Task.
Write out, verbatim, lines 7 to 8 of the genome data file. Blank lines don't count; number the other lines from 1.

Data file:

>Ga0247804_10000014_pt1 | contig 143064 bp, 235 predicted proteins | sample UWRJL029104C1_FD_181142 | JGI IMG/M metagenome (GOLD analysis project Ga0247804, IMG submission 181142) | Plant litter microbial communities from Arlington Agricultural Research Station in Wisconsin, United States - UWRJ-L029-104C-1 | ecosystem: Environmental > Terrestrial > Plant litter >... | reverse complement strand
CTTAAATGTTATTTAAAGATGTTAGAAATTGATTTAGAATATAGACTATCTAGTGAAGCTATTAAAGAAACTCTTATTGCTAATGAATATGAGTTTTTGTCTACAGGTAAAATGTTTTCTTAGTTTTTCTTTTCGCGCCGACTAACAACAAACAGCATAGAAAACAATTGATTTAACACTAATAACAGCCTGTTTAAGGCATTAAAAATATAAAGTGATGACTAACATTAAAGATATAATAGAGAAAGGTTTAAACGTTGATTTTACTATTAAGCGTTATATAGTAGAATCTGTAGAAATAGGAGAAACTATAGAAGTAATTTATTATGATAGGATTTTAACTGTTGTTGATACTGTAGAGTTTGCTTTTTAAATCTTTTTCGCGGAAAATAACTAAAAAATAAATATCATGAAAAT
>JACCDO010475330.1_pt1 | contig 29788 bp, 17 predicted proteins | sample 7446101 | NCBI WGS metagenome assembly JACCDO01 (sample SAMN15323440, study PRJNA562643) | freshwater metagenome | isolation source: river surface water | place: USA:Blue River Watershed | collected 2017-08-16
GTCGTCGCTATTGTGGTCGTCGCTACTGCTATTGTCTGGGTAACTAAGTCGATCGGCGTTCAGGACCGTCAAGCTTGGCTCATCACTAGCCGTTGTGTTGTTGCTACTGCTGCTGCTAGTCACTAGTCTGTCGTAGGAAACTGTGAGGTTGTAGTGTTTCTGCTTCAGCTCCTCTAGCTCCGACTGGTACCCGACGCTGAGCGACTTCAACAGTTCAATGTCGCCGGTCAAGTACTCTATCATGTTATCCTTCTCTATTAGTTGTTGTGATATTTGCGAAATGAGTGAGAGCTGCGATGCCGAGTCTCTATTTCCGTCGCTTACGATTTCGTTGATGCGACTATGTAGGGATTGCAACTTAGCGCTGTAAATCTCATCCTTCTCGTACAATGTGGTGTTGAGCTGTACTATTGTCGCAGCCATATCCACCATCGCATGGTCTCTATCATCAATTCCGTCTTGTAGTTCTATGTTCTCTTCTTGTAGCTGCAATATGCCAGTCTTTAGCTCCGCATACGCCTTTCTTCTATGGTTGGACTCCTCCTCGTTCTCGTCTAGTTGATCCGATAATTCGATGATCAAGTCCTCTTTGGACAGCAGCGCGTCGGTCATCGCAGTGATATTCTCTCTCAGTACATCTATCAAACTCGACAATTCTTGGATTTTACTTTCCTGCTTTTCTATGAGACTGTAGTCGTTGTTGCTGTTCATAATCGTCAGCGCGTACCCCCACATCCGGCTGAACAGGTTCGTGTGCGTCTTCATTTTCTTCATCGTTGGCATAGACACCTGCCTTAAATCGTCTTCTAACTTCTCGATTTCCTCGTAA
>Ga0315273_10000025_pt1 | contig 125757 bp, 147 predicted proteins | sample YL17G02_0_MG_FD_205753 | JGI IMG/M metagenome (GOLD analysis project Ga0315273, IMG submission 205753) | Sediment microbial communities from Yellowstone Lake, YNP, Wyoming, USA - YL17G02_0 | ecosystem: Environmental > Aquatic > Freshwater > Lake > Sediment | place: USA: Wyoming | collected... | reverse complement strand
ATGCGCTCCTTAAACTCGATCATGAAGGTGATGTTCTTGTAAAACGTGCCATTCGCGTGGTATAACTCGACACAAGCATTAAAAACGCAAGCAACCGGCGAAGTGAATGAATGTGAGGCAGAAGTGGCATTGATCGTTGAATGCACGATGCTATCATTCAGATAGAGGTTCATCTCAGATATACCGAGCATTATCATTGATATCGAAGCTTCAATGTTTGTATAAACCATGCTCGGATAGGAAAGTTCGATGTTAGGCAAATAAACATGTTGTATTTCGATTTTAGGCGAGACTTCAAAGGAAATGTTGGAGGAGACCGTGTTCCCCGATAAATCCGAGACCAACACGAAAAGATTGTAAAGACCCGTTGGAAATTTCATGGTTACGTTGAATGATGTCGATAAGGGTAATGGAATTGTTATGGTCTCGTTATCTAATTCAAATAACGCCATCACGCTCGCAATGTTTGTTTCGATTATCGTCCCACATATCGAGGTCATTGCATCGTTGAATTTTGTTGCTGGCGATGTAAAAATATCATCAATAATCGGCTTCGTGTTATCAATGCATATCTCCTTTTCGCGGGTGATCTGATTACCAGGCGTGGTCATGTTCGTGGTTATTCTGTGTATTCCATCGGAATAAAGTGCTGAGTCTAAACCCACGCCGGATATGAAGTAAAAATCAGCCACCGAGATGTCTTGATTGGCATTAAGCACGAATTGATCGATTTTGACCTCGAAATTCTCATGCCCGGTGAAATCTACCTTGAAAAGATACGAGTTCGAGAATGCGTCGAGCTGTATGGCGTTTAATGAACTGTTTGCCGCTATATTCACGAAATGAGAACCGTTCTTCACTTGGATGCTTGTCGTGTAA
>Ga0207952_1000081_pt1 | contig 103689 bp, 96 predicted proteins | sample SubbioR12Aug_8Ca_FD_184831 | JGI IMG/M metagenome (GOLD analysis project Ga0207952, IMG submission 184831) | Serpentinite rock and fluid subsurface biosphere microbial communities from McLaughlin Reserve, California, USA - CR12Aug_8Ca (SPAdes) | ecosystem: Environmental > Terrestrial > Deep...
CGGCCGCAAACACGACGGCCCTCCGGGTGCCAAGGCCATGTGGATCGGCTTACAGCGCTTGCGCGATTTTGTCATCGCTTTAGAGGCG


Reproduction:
>Ga0207952_1000081_pt1 | contig 103689 bp, 96 predicted proteins | sample SubbioR12Aug_8Ca_FD_184831 | JGI IMG/M metagenome (GOLD analysis project Ga0207952, IMG submission 184831) | Serpentinite rock and fluid subsurface biosphere microbial communities from McLaughlin Reserve, California, USA - CR12Aug_8Ca (SPAdes) | ecosystem: Environmental > Terrestrial > Deep...
CGGCCGCAAACACGACGGCCCTCCGGGTGCCAAGGCCATGTGGATCGGCTTACAGCGCTTGCGCGATTTTGTCATCGCTTTAGAGGCG